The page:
Janice Gibbon, classroom teaching assistant
"I've been here for 15 years now. At first I was a parent, when my eldest daughter was here. Back then I was doing an NVQ in playwork.
"The school asked me to run a small group improving kids' literacy. And it just went from there to becoming a classroom TA.
"The job of the classroom TA runs alongside the teacher. The lower abilities need a lot of patience and skill. We need to know how that child learns, so that we can help them build their learning skills.
"Two mornings a week I go to level five and support the kids who are underachieving.
"Year six is working towards SATS. This May, we had the highest ever achievement of passing the national standard at the school. TAs came from other parts of the school to assist. One-to one. Real cramming.
"And the impact we had with the children shows in the results."
As well as her classes, Janice also takes after-school homework club, for children whose parents are unable to help them with homework, perhaps through their own language barriers or ability.
And she runs the breakfast club, which started as a resource for pupils entitled to free school meals, but is now open to any child who wants a healthy breakfast - cereals, juices, yoghurt, bagels – and a good start to their day.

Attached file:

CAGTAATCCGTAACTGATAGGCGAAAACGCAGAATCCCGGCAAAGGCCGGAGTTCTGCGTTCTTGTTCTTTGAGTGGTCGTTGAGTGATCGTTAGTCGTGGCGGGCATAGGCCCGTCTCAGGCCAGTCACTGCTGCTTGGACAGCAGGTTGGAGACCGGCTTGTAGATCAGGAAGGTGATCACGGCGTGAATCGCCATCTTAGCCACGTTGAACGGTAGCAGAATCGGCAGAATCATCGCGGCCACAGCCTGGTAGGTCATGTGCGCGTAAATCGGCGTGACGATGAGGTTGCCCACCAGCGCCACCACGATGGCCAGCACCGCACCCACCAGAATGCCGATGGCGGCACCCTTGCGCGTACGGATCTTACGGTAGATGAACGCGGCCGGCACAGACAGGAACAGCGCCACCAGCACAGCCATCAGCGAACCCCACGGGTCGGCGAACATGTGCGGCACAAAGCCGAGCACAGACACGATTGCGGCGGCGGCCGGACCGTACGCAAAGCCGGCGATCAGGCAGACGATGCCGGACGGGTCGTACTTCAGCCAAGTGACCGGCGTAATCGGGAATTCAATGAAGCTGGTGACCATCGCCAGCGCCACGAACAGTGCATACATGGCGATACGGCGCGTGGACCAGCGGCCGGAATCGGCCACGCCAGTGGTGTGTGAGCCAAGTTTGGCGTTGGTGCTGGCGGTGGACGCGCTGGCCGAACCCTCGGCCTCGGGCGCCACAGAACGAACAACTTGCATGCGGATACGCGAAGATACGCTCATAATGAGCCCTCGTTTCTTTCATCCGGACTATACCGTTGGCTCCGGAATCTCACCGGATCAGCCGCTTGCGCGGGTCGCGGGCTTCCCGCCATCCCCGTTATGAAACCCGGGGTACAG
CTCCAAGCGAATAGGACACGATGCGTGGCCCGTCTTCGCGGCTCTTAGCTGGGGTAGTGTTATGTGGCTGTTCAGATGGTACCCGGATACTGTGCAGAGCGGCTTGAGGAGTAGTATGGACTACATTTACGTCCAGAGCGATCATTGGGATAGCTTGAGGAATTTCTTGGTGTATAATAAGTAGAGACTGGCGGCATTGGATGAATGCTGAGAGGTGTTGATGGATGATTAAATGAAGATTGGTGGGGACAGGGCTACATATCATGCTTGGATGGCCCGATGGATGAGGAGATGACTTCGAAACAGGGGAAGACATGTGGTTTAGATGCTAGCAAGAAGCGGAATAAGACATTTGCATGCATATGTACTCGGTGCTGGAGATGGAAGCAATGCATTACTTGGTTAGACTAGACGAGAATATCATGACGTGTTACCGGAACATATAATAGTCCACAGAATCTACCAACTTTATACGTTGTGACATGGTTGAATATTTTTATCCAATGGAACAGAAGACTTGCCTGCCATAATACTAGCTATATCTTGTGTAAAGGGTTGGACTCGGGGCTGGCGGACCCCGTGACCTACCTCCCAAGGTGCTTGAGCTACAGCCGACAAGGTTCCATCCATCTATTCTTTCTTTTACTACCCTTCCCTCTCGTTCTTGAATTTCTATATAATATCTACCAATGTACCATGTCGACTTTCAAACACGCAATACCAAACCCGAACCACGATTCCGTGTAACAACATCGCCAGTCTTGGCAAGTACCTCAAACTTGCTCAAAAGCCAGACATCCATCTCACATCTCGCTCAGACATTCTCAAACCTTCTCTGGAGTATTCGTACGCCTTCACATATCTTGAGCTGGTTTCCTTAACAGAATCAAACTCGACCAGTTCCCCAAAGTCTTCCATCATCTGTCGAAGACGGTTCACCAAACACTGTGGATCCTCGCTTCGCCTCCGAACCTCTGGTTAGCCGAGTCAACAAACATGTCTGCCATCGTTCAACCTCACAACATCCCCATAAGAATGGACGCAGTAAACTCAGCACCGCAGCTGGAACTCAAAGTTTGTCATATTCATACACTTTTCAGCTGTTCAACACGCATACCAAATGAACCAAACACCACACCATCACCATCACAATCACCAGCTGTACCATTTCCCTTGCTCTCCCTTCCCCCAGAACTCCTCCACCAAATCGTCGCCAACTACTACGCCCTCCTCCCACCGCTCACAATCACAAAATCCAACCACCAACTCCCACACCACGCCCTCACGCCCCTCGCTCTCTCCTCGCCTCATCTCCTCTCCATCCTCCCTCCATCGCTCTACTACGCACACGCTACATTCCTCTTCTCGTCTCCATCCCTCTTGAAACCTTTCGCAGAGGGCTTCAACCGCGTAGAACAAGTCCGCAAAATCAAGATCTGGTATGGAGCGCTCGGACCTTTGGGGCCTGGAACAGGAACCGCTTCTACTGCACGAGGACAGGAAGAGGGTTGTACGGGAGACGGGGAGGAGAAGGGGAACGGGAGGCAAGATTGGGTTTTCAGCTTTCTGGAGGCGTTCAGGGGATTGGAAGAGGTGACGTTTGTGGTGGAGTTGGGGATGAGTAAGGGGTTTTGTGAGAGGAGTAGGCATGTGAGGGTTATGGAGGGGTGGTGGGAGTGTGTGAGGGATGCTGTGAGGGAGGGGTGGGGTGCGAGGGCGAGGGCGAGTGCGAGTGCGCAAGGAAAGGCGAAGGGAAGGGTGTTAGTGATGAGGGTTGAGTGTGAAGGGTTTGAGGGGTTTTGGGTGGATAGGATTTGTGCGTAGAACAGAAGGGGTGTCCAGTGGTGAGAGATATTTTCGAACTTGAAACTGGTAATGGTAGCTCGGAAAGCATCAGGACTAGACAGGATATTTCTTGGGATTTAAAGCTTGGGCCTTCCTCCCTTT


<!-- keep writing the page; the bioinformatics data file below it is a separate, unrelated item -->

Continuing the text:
"That was my idea," she says proudly. "We were finding a lot of children would come to school with nothing inside them, or would be consistently late.
"One way you bring up attendance and punctuality is by promoting healthy eating. It's an incentive to get to school on time."
As Janice points out, "the work for everyone here does not start when the doors open in the morning or end when they close in the afternoon.
"The support staff work for the community. Teachers work throughout the holidays. Everyone is so committed.
"I love it. I would not have lasted so long if I did not feel appreciated.
"I have never worked in another school. It's about how I feel at this school, and the good relationship I have with my colleagues and the children. Every day is different, with different issues, different goals, every day a different workload.
"And the parents are lovely – it's a multicultural place, which means that you're always learning something new yourself."
There’s a downside, of course, which is the low pay.
"The council advertises TA jobs at an annual figure, but then when you start that is scaled down to discount the holiday period, for which you don't get paid.
"Also, teachers here get Inner London weighting but the teaching assistants get Outer London weighting.
"On my pay, and with the cost of living being what it is, I have to find extra jobs outside of school if I want to go on holidays, to have some kind of life.
"At Christmas time I work in Tesco in the evening. My wage from school just covers the rent and the bills. The extra money for the breakfast club and after school clubs help me get through the month.
"When you are working, the money problems do not enter your mind. It's only when you get home that you remember that you have to make ends meet. But I would never leave my job because I love it to bits. I can't think of another job that would be more rewarding.
"A child's education, their health and safety: you can't put a price on that."